Biden plans to expand coronavirus vaccine injections nationwide using FEMA and the National Guard
02/02/2021 // Divina Ramirez // Views

President Joe Biden recently announced plans to set up federally supported community centers and mobile clinics for vaccination.

These vaccination sites would involve the Federal Emergency Management Agency (FEMA) of the Department of Homeland Security, the National Guard and state and local teams.

Biden also intends to release all government-held vials of the coronavirus vaccine instead of holding back some doses to avoid possible shortage. Both decisions are part of the Biden transition team's efforts to ensure that all Americans who need the vaccine the most can get it as soon as possible.

The president also vowed to administer 100 million vaccine shots during his first 100 days in office. It should be possible with the help of state partnerships, according to manufacturing and supply chain experts.

Biden's plans still "premature"

Biden's announcement set the clearest benchmark yet for front-loading vaccine shots and distributing them as they become available. This vaccination campaign is unlike that of the Trump administration, which held back second doses after initial rollouts to avoid possible shortage due to manufacturing disruptions.

Some called the decision a smart measure, stating that it was imperative to get people vaccinated at the soonest possible time. The Biden transition team also said it was confident that there would be enough vaccines for everyone because he would invoke the Defense Production Act (DPA) to bolster supplies if needed.

The DPA is a Korean War-era law that, when invoked, gives the president temporary powers to intervene in the national economy and expedite the production of goods that are necessary for "national defense."


Biden's announcement coincided with a letter from eight governors, including New York's Andrew Cuomo, imploring the Biden transition team to release government-held vaccines to their states as soon as possible.

The governors said there was no ready supply of vaccines from the reserve and that the amount of vaccines that are flowing from the federal government will likely decline soon. Cuomo noted that the plan was to increase vaccine eligibility while also increasing allocation. "That hasn't happened," he said.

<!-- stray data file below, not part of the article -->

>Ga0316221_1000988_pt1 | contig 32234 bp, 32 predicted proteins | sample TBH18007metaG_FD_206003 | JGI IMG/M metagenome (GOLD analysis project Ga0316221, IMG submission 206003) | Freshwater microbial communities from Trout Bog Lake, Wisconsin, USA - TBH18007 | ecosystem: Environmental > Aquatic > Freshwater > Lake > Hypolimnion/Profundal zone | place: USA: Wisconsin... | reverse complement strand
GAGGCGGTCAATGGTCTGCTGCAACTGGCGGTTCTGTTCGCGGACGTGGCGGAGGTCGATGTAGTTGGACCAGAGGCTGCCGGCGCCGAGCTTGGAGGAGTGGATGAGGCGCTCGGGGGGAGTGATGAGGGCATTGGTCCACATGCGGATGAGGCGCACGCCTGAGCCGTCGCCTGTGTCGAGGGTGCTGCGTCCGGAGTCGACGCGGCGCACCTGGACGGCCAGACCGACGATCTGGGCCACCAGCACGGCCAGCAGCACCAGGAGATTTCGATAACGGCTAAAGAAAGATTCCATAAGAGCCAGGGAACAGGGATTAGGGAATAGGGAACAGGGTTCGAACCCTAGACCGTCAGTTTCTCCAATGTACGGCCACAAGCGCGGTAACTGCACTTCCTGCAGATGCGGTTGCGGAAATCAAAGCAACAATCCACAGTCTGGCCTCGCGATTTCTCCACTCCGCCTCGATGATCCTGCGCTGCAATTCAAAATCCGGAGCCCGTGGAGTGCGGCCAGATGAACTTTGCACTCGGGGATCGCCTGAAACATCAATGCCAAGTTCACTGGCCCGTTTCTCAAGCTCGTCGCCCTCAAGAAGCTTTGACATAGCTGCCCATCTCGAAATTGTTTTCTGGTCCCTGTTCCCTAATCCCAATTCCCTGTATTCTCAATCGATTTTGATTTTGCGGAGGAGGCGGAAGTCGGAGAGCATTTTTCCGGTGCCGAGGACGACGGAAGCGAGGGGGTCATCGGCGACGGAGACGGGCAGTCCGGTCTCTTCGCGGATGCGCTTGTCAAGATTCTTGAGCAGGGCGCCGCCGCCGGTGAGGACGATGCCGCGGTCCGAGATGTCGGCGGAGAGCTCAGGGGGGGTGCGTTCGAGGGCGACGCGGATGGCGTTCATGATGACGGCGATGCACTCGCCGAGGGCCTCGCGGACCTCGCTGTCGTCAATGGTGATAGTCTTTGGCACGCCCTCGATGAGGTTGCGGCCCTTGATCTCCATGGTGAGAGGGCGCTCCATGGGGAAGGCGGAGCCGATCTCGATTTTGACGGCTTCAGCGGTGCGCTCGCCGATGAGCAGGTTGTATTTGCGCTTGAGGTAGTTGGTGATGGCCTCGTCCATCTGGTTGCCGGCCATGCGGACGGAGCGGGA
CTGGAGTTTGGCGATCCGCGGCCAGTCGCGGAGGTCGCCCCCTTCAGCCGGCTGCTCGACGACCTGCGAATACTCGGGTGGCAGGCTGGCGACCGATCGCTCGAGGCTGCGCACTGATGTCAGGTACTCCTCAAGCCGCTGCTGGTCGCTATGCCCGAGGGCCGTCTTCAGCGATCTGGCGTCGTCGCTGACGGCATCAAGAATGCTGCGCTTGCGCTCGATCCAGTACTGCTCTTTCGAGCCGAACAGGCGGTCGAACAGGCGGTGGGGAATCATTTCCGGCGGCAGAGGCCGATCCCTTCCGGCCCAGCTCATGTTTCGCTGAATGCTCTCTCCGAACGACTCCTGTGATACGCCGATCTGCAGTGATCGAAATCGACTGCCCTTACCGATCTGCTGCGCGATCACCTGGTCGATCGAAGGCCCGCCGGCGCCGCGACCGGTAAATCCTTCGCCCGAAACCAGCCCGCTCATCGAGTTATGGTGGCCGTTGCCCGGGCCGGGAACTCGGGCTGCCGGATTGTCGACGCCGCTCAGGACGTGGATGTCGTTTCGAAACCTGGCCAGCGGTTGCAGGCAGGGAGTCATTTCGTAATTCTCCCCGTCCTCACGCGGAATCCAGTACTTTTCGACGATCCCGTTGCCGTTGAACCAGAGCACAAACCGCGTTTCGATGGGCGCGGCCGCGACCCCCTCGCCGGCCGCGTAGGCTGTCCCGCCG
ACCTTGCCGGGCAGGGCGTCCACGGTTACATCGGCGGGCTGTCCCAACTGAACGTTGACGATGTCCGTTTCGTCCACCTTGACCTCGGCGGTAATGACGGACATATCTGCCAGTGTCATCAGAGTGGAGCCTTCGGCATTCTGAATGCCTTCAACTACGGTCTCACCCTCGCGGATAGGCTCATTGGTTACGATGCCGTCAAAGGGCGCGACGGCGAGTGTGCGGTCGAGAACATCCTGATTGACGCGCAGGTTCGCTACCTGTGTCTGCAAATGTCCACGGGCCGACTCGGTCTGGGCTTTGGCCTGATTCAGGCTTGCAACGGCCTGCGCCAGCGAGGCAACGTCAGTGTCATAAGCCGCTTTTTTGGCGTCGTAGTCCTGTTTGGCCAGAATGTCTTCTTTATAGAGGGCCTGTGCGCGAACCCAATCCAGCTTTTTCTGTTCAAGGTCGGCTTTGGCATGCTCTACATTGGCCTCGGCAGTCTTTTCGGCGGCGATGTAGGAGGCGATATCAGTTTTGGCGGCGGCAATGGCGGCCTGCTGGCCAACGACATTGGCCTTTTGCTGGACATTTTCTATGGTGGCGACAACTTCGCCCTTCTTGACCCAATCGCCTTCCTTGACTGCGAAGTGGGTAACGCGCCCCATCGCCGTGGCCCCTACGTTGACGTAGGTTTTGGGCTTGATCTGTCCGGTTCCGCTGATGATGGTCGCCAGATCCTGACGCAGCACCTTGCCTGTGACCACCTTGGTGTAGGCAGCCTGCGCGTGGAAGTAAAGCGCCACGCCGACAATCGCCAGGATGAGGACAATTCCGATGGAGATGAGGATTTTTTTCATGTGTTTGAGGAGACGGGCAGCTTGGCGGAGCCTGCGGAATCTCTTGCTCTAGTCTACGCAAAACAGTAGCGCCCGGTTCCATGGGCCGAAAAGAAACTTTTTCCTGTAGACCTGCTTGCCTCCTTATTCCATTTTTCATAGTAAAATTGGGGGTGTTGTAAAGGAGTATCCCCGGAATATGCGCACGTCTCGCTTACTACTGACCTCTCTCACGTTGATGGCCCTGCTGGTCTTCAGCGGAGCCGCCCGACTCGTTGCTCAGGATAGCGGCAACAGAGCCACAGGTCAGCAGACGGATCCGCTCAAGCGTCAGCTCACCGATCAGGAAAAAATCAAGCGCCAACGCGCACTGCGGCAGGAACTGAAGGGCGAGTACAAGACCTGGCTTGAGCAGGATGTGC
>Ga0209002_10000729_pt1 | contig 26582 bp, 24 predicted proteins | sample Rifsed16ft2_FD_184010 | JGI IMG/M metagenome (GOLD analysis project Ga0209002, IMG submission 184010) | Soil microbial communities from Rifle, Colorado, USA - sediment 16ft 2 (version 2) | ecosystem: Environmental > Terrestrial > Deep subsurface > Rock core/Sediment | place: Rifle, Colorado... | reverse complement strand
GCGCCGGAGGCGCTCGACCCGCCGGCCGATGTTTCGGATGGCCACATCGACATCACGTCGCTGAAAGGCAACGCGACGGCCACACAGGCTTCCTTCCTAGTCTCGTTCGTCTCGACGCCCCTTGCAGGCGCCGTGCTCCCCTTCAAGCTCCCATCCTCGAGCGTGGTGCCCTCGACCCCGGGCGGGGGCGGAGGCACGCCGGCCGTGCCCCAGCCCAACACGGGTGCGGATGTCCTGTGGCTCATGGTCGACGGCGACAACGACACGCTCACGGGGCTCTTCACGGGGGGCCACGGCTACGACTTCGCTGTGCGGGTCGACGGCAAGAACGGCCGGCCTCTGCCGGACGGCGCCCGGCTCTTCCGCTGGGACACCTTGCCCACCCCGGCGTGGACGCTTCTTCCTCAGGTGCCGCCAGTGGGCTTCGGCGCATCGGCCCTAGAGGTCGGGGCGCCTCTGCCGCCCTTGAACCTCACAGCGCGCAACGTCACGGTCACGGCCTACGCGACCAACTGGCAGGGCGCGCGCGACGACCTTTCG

However, both the health secretary, Alex Azar II, and officials of Operation Warp Speed, an initiative that seeks to produce and deliver vaccines to Americans, criticized Biden's decision and the governors' plea.

According to a spokesman for Operation Warp Speed, the government has provided roughly 13 million doses to states. This is millions more than what was provided the previous weeks.

Meanwhile, Azar rejected the criticism by the governors and implied that they simply do not listen during press conferences when they walk through the data with the vice president and discuss available vaccine supplies. Such a refusal to listen is "just willfulness and wanting to score a political point," remarked Azar.

On the other hand, the Food and Drug Administration (FDA) – whose advice Biden pledged to follow – blasted the president's decision to change the dosing schedule. The agency called the move "premature," citing its lack of evidence to back it up. The FDA also fears the move will delay the rollouts of the second doses.

But a spokeswoman for Pfizer Inc. said that the federal government asked the company "only recently" to begin shipping second doses. She also said that Pfizer has millions of doses ready for distribution at the government's signal, adding that the company is confident it can deliver on future commitments.

Meanwhile, a spokesman for Moderna Inc., which makes the only other vaccine authorized in the U.S., said the company has no insight into how the government plans to distribute its doses but that it still aims to create 100 million doses by the end of March and another 100 million by the end of June.

But even if vaccine supplies are covered, public health experts warned that getting Biden's plans into motion will take time. However, the U.S. might not have the luxury of time since the more transmissible coronavirus variant from the U.K. has already been detected in several states last week.

"We didn't get into all of this overnight. And we won't get out of it overnight, either," said Biden. "We remain in a very dark winter." (Related: Health officials rebut Biden's claim that Trump administration has no coronavirus vaccine plan.)

Go to to read more articles with updates on Biden's COVID-19 response plan.

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